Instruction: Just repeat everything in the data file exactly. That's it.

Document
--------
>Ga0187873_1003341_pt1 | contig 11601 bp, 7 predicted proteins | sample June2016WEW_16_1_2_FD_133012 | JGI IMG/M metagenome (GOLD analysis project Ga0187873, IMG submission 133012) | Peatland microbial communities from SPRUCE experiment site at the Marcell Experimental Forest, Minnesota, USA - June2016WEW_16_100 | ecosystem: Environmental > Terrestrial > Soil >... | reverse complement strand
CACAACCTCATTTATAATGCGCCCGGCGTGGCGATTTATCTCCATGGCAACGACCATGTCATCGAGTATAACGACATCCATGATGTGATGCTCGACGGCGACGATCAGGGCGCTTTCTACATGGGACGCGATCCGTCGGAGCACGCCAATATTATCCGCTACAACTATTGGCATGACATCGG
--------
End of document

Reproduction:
>Ga0187873_1003341_pt1 | contig 11601 bp, 7 predicted proteins | sample June2016WEW_16_1_2_FD_133012 | JGI IMG/M metagenome (GOLD analysis project Ga0187873, IMG submission 133012) | Peatland microbial communities from SPRUCE experiment site at the Marcell Experimental Forest, Minnesota, USA - June2016WEW_16_100 | ecosystem: Environmental > Terrestrial > Soil >... | reverse complement strand
CACAACCTCATTTATAATGCGCCCGGCGTGGCGATTTATCTCCATGGCAACGACCATGTCATCGAGTATAACGACATCCATGATGTGATGCTCGACGGCGACGATCAGGGCGCTTTCTACATGGGACGCGATCCGTCGGAGCACGCCAATATTATCCGCTACAACTATTGGCATGACATCGG